Organic aerosols—such as those released in cooking—may stay in the atmosphere for several days, because of nanostructures formed by fatty acids as they are released into the air.
By identifying the processes which control how these aerosols are transformed in the atmosphere, scientists will be able to better understand and predict their impact on the environment and the climate.
Experts at the Universities of Birmingham and Bath have used instruments at the Diamond Light Source and the Central Laser Facility, both based at the Harwell Campus in Oxford, to probe the behavior of thin films of oleic acid—an unsaturated fatty acid commonly released when cooking.
In the study, published in Atmospheric Chemistry and Physics, they were able to analyze the particular molecular properties that control how rapidly aerosol emissions can be broken down in the atmosphere.
Then, using a theoretical model combined with experimental data the team was able to predict the amount of time aerosols generated from cooking may hang around in the environment.
These types of aerosols have long been associated with poor air quality in urban areas, but their impact on human-made climate change is hard to gauge. That’s because of the diverse range of molecules found within aerosols, and their varying interactions with the environment.
By identifying the nanostructure of molecules emitted during cooking that slows down the break-up of organic aerosols, it becomes possible to model how they are transported and dispersed into the atmosphere.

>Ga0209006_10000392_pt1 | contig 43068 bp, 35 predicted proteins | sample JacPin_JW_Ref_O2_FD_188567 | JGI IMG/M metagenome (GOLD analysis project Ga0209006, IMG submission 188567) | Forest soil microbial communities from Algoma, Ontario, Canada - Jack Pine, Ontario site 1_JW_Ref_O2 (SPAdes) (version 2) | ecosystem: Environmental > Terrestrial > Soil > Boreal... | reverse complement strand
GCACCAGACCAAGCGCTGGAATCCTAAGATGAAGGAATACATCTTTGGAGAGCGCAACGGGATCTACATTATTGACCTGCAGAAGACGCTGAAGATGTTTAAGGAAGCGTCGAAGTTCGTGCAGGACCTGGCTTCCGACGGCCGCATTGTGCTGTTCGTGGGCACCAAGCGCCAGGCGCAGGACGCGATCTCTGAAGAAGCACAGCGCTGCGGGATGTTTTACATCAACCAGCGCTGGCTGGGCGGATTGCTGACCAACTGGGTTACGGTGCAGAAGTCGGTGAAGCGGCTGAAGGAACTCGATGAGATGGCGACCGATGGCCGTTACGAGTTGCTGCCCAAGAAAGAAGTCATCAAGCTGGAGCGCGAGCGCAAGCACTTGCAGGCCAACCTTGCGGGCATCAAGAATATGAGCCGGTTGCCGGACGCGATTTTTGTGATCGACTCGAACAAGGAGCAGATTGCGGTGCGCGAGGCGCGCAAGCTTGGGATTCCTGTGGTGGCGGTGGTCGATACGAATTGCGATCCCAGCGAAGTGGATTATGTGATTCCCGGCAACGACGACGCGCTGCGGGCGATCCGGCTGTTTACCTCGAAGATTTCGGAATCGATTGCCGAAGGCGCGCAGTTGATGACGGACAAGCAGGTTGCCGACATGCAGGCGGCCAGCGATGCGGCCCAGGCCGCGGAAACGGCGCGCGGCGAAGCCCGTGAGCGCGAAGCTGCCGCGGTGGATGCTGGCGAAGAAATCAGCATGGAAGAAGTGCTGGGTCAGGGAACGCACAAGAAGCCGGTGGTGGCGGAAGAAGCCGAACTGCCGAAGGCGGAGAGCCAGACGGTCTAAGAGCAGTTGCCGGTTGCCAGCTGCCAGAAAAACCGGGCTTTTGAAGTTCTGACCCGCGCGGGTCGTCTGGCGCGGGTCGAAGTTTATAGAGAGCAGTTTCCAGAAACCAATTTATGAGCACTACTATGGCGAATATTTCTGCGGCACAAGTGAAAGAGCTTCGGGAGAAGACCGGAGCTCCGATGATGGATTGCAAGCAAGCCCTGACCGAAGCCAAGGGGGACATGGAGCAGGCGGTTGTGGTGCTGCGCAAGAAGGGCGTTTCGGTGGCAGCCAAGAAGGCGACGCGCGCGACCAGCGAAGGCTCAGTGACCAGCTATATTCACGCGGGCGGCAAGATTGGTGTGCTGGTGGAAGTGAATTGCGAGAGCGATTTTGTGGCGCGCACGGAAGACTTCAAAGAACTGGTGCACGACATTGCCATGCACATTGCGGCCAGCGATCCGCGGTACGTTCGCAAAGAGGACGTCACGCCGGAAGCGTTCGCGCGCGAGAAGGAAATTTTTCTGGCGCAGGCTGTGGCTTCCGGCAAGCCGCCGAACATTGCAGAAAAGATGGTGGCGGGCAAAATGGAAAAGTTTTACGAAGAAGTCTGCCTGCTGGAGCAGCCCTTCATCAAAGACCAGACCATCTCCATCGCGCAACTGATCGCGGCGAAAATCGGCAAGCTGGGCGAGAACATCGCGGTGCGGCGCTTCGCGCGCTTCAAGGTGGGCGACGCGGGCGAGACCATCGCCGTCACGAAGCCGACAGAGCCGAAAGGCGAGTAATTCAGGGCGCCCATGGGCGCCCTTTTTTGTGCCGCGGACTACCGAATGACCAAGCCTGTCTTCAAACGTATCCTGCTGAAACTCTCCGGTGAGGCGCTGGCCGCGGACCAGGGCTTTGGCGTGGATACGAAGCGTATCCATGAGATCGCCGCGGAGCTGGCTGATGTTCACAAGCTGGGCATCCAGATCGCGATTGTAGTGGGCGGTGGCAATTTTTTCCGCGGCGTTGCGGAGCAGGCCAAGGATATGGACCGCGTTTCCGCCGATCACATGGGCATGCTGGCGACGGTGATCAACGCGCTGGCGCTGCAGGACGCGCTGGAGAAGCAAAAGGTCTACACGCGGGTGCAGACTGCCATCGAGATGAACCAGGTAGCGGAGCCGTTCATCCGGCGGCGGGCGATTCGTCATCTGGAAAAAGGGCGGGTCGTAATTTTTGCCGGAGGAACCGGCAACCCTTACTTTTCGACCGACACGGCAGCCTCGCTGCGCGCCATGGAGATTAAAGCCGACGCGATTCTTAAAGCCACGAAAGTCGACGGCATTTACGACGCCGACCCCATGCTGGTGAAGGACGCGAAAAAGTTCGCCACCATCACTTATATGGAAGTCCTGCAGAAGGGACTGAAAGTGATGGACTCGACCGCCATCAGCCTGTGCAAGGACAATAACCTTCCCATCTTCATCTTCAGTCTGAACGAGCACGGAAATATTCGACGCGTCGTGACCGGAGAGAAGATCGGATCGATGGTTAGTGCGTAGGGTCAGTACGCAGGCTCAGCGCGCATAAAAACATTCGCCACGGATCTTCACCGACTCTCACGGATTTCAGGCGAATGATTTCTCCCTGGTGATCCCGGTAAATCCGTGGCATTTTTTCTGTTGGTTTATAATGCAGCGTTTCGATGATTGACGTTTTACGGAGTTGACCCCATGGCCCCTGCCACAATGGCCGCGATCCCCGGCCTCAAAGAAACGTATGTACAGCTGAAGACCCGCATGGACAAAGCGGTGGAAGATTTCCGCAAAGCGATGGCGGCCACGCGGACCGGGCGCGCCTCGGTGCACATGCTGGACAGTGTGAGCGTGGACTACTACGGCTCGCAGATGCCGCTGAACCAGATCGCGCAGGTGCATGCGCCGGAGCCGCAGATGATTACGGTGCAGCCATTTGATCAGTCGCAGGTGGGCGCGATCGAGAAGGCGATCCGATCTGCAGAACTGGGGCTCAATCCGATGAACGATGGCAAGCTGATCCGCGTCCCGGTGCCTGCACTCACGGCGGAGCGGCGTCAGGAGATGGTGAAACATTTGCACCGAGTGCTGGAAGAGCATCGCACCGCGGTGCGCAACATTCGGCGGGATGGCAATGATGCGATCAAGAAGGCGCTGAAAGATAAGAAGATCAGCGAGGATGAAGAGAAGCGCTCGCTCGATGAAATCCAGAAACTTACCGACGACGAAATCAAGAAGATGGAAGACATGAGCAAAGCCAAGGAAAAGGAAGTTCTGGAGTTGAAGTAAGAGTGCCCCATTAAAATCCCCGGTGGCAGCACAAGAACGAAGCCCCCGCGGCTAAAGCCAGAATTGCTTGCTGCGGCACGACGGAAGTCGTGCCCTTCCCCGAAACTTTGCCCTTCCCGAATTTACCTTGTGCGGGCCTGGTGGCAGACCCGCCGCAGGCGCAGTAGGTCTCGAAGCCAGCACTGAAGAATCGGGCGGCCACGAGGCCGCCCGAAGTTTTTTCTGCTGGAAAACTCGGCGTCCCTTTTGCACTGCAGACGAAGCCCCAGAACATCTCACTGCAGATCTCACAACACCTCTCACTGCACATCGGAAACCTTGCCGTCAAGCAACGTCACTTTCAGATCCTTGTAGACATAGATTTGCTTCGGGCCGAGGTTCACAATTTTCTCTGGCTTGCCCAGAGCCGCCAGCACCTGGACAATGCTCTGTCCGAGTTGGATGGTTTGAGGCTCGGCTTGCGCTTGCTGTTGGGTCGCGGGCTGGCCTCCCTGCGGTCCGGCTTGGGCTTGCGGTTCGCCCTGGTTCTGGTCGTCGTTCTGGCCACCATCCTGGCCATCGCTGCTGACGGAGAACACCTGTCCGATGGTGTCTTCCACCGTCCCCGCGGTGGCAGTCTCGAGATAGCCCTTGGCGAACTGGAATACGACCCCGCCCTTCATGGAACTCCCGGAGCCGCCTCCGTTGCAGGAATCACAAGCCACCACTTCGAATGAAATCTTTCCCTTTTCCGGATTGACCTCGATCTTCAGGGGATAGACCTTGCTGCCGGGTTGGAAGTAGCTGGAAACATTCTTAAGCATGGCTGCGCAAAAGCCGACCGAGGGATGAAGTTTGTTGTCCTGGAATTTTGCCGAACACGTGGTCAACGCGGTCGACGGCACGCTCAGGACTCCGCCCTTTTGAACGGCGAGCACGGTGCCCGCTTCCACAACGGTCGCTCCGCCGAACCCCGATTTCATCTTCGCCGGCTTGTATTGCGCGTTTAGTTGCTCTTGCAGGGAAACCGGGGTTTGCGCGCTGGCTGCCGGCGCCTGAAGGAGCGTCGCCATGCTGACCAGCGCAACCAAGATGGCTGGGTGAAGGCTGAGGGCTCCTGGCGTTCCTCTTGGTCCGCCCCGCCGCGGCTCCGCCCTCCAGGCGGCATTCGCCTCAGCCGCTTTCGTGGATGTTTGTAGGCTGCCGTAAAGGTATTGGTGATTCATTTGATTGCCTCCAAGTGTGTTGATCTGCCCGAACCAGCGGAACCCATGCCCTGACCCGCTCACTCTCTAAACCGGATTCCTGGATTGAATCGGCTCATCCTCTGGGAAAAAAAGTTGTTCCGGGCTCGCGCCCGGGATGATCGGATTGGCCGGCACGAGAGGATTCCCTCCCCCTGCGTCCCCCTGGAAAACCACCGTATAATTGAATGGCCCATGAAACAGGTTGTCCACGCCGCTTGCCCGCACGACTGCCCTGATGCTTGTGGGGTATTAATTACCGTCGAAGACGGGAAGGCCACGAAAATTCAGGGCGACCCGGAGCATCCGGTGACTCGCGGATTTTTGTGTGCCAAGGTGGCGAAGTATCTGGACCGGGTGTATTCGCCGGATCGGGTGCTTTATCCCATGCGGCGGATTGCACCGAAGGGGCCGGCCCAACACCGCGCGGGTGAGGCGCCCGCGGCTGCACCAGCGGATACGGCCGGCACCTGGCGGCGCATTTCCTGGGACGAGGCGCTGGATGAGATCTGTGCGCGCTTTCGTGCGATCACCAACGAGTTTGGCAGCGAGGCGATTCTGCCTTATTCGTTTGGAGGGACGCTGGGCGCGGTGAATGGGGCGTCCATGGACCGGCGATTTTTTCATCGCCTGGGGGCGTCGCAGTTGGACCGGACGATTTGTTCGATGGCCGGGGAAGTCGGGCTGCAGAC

Lead author Dr. Christian Pfrang, of the University of Birmingham’s School of Geography, Earth and Environmental Sciences, says that “Cooking aerosols account for up to 10 per cent of particulate matter (PM) emissions in the UK. Finding accurate ways to predict their behavior will give us much more precise ways to also assess their contribution to climate change.”
Co-author Dr. Adam Squires, of the University of Bath, says that “we’re increasingly finding out how molecules like these fatty acids from cooking can organize themselves into bilayers and other regular shapes and stacks within aerosol droplets that float in the air, and how this completely changes how fast they degrade, how long they persist in the atmosphere, and how they affect pollution and weather.”
Adam Milsom et al, The impact of molecular self-organisation on the atmospheric fate of a cooking aerosol proxy, Atmospheric Chemistry and Physics (2022). DOI: 10.5194/acp-22-4895-2022
University of Birmingham
New approach can predict pollution from cooking emissions (2022, April 14)
retrieved 14 April 2022
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